4. Why Do Orthodox Have Such Long Services?
+ The Divine Office: Sacrament of Time + “Learn to sing psalms, and thou shalt see the delightfulness of the employment. For they who sing psalms are filled with the Holy Spirit” ~ St. John Chrysostom
4. Why Do Orthodox Have Such Long Services?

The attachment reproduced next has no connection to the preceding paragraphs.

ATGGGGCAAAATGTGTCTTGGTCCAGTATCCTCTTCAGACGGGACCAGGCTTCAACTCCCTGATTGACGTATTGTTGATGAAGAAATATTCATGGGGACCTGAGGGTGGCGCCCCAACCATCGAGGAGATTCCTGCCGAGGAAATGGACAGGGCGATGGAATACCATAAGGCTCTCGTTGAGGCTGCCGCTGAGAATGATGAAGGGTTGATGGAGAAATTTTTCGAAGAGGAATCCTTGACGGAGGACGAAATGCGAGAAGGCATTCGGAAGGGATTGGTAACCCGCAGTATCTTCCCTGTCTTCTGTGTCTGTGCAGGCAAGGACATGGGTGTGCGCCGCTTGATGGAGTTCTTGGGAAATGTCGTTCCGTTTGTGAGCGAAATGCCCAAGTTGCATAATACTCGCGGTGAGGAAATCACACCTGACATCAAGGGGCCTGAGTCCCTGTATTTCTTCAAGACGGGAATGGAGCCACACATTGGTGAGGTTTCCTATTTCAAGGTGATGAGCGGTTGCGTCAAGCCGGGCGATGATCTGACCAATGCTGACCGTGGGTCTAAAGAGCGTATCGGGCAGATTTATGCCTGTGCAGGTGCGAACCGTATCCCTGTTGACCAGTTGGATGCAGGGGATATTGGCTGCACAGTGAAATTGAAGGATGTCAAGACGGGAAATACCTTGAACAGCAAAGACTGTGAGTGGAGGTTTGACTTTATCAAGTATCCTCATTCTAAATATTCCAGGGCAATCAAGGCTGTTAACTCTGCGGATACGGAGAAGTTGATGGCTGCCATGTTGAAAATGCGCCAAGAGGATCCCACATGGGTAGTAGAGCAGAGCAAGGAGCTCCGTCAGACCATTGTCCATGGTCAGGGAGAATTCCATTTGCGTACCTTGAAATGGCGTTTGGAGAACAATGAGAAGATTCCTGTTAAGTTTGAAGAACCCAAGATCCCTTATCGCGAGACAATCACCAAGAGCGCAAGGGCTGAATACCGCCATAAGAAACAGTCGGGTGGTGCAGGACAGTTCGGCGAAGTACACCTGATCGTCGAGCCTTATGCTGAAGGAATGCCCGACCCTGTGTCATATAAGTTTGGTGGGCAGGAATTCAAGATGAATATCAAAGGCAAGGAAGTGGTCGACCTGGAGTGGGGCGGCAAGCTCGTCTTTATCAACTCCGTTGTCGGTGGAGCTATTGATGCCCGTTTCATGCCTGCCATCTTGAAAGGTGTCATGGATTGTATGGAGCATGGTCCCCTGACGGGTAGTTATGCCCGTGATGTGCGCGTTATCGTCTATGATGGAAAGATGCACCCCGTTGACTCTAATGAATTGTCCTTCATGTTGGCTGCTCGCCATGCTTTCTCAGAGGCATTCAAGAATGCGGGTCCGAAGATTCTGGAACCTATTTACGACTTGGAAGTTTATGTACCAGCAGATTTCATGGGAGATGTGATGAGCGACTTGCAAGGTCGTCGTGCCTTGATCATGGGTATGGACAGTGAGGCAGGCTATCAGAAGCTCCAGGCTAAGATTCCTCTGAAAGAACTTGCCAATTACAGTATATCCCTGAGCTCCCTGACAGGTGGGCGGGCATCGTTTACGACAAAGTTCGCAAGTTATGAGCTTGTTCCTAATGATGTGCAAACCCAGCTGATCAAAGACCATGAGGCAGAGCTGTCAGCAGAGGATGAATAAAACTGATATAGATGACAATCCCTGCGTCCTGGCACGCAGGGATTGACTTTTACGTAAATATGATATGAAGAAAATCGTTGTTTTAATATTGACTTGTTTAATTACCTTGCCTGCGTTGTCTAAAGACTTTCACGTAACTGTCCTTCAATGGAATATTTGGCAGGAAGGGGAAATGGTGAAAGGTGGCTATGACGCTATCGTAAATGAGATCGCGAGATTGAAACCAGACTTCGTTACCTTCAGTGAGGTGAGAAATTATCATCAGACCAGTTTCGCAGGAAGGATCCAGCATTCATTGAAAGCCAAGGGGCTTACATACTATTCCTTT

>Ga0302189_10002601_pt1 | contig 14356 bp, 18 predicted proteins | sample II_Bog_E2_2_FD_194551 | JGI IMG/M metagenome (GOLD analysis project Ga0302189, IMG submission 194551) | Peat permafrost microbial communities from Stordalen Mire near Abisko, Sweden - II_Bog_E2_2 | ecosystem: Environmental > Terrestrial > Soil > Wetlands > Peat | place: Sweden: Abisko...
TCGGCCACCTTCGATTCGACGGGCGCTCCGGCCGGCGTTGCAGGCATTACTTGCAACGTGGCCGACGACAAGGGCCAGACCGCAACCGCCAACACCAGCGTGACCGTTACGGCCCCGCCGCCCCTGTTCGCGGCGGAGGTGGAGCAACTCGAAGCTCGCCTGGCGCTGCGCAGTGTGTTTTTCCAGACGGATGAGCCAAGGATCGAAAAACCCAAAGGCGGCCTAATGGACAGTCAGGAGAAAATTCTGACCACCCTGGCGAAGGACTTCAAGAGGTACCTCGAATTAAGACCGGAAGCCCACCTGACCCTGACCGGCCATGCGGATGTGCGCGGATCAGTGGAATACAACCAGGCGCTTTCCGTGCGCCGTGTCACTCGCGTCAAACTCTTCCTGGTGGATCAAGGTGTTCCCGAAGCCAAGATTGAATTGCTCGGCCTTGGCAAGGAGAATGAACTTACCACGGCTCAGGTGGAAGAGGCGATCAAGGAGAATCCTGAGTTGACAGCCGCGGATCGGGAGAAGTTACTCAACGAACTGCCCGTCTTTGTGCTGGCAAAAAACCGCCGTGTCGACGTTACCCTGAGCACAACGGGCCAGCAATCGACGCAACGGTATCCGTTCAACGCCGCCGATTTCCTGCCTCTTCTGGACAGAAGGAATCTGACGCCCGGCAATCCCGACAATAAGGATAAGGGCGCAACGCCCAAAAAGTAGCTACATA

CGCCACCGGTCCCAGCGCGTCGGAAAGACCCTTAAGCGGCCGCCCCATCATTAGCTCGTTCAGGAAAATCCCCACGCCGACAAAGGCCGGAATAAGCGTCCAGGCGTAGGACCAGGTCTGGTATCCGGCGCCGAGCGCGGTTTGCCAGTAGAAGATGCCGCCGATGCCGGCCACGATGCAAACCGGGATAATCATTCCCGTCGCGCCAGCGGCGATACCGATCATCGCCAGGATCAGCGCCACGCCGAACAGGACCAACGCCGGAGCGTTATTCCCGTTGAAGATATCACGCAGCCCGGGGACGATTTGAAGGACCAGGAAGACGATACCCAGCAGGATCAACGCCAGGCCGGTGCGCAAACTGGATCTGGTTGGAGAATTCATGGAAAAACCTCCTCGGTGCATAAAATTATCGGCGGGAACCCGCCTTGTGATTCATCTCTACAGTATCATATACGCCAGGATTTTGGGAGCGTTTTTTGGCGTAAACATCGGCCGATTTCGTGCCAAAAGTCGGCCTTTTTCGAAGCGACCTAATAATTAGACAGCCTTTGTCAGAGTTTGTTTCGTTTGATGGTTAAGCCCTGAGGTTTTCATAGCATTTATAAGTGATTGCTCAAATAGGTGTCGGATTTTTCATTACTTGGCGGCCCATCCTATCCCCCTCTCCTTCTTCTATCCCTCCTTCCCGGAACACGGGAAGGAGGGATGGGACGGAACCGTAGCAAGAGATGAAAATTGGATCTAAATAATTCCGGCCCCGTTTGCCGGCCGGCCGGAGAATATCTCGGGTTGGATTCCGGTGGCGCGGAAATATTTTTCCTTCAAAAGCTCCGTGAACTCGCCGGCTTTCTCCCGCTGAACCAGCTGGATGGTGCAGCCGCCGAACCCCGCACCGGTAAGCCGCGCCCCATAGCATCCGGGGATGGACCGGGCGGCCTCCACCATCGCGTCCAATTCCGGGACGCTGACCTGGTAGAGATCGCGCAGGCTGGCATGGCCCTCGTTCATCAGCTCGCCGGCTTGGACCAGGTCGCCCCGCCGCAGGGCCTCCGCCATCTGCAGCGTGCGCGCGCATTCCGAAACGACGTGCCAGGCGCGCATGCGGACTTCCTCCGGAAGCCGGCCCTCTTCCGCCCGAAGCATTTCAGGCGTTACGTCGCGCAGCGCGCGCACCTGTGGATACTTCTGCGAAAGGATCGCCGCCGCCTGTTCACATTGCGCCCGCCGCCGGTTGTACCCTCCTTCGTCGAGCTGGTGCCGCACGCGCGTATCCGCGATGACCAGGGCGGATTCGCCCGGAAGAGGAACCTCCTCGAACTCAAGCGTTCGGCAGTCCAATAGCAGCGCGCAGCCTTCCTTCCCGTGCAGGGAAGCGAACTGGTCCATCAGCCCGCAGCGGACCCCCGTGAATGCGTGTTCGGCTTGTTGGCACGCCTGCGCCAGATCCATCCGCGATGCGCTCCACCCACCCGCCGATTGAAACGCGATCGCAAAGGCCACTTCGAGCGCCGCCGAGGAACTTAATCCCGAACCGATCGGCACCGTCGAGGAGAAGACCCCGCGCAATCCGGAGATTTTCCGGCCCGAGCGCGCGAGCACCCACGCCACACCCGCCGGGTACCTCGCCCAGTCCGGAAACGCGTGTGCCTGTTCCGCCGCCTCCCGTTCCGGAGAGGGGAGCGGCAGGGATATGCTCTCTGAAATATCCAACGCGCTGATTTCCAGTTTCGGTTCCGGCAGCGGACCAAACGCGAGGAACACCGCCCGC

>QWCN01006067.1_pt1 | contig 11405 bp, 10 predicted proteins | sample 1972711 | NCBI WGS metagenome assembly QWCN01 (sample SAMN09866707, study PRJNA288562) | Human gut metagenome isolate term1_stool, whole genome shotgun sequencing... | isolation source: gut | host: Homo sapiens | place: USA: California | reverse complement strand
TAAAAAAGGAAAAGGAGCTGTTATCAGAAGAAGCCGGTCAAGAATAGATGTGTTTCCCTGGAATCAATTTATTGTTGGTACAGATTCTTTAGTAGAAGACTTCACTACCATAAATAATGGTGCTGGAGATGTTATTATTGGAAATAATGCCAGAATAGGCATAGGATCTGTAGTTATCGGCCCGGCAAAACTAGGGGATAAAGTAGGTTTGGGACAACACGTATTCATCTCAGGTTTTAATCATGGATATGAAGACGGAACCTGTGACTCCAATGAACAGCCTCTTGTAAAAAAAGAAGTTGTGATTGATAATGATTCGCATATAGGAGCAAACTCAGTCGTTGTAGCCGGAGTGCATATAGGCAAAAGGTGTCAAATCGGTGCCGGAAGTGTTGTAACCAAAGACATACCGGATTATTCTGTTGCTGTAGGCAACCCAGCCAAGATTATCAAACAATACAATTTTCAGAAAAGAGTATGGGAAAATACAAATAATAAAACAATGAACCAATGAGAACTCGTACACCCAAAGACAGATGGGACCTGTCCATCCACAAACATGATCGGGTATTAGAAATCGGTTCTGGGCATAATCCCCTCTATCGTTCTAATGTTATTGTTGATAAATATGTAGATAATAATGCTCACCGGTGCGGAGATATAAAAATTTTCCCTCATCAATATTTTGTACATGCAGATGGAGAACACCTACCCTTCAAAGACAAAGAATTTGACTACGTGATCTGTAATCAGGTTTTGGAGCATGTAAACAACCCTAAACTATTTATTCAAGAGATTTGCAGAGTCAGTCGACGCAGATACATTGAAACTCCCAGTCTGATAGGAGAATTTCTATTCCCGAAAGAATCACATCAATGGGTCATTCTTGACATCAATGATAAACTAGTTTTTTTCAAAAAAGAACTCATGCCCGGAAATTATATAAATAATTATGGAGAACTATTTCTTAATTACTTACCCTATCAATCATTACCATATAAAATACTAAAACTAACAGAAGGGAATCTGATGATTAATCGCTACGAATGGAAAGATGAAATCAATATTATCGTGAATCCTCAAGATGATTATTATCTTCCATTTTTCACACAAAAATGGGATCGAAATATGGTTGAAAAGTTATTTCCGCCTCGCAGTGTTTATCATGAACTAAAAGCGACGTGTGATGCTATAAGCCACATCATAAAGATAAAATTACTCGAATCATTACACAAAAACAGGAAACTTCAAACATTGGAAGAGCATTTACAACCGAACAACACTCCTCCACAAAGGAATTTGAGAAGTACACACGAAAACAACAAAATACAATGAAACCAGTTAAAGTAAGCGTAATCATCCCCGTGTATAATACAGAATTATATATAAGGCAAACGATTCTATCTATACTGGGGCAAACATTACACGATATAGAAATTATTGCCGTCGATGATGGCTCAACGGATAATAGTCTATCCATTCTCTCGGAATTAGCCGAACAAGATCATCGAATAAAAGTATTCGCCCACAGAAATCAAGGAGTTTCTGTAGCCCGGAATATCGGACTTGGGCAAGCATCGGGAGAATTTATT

“This service is so long?” “Why not short and simple?” “Have we repeated ourselves enough?” Many people react to Orthodox worship with these sentiments. We live in such a quick-paced and instant culture that the longevity and repetitive nature of ancient Christian worship seems bizarre, if not exhausting. However, our ancestors embraced these lengthly services for profound reasons. Far from being superfluous or prattling, the long hours that we spend praying psalms or chanting collects is medicine for the soul. The longevity teaches us to be still, purges our hearts of worldliness, and trains our souls to be kingdom-minded. We Do Not Pray to Change God, But to Change Ourselves This is the first point to be made. When asked why we ought to petition God, C. S. Lewis responded, “I pray because I can't help myself. I pray because I'm helpless. I pray because the need flows out of me all the time, waking and sleeping. It doesn't change God. It changes me.” There is a crisis. We really do need to change. St. Peter’s words are an accurate diagnosis for all of us: “"Wake up, O Sleeper" (Eph. 5:14). When we go to church, we should not be thinking, “What can I get out of this?” Our attitude should be, “Take me God, because you are beautiful, and mold me into your likeness.” One can understand Christian worship as the ultimate refinery. As we stand in His presence, we will be changed, and it will take a long time. Learning to Be Still “I have ADHD” is not a good excuse. The struggle to be still is not a physiological or neurological condition, it is a condition of the soul. Our relationship with God, our salvation, depends on our ability to be still. St. Symeon the New Theologian explained: “To the extent that our inner life is in a state of discord and dispersed among many contrary things, we are unable to participate in the life of God. We desire opposing and contrary things, and we are torn apart by the relentless warfare between them, and this is called the ‘discord’ of the mind, a condition that divides and destroys the soul.” Discord in the mind, distactability, and innattention are the primary results of the devil. If we have work to do as Christians, this must be foremost. How can we “know” God afterall? The scriptures are clear: “Be still and know that I am God” (Ps. 46:10). Until we acheive inner stillness, we are living in a shell. Deuteronomy 15:9 says it all: “Attend to thyself, and keep thy heart diligently”. This is especially necessary in our modern times. Fr. Maximus Constas accurately describes our spiritual crisis in this way: “Rather than working to alleviate this constitutive weakness, we have built a culture of organized distractions, aiding and abetting the mind in its fallen condition…Lingering unregenerately in a realm of illusions; mesmerized by the images flitting about on our computer screens, we become “dull, predatory flies buzzing on the chamber window,” desperate to consume all the futility of the world.” How can we achieve sanity, let alone peace, in this mess? Our refuge is the Church. There is hope. If Christ came to save us, He came to save us from our innattention. The Holy Spirit inspired the Fathers of the Church who put together all our ancient prayer services. Our worship heals us. Its longevity and repetition is the medicine. Hang in there. While it can take a long time to get used to it, little by little, it becomes second nature. The more you worship, the more you find yourself longing to worship. As we stretch ourselves to “be present” in these long services, exercising our spiritual muscles, our hearts will change. We will learn to be still and know God. Purging Our Hearts of Worldliness How many hours a week do you watch television, listen to the news, soak in godless lyrics or…quite simply…vacuous fluff? How many hours a day? Our minds, souls, hearts, and bodies are stuffed with worldliness 24/7. Are we obsorbing it? Absolutely. To be human is to be a sponge. We soak in everything that goes on around us, consciously or subconsciously. Your environment makes you who you are. This is why our prayer services are so long. I was once speaking with an agnostic friend in Greece. She was an American, like myself, sharing reflections about the culture around us. It was a passing comment, but I will never forget it. “Those monks go through brainwashing.” In fact, it was the second time I had heard it, and that caused me to stop and think. What was this about? What backed up the claim? Was it valid or ludicrous? In the end, I came to this conclusion: we, in the world, are the ones brainwashed. The monks go through the de-brainwashing. In some ways, to take liberties with the word, our long Orthodox services do “brain-wash” us. Here is what I mean, they penetrate into our brains (and hearts) and wash them. They purify us. Imagine your heart as an air-conditioning filter. Week after week, as air passes through, the filter accumulates dust, germs, microbes, and heaven knows what else. Our brains and souls are the same. We hear so many wordly messages, so repetitively, that they coat our spiritual “innards” in filth. The only solution is a good, thorough hosing. This is why we stand through such long services. The scriptures and readings at church are God’s inspired words. They purge our souls and imprint a vision from above. Acquiring Kingdom-Minded Souls During our Easter Vigil, we sit through twelve long scripture readings. After that, we listen quietly as the priest spends an hour blessing water, and we kneel through a litany to some hundred or more saints. Finally, we arrive at the Easter Mass. The whole process takes about three hours. Why on earth do we sit through all this?! It takes a long time for us to get what is going on. The longevity of Orthodox worship puts us in a state of being. It is meditative. Yes, our minds are going to wander. Most of the words are going to pass by us. Perhaps we fall asleep, now and then, when no one is looking. …and that is okay. What matters is that we are present. The time investment alone is a salve to the soul, because it helps us to enter into a new state of presence. The repetition, the chanting, the whirl of colors, vestments, and smoke, gradually work on our senses. We are not naturally “kingdom-minded” in the twenty-first century. We are secular-minded. We are disenchanted. We no longer see nature and time as charged with spirits and divinity. We do not see magic in the way a butterfly flies or a flower blossoms. In the same way, we usually do not get the cosmic splendor of what is happening at Mass or on the feast days of the church. We have lost our ability to see the sublime. The nature of Orthodox worship wakes us up. Learn to Sit in the Presence of Christ Martha was forever rushing and anxious. Mary simply sat in the presence of Christ. “There is need of only one thing. Mary has chosen the better part” (Lk. 10: 42a). We all have different vocations in life. We all have different personalities and temperaments. Indeed, for some of us, stillness comes less naturally as for others. Yet, we must all acquire it. If you want to be fully alive, fully human, fully in rest with God, then learn to enter into his rest. Where? How? Make an effort to be present through all our long litanies and chants. The Holy Spirit will do the rest.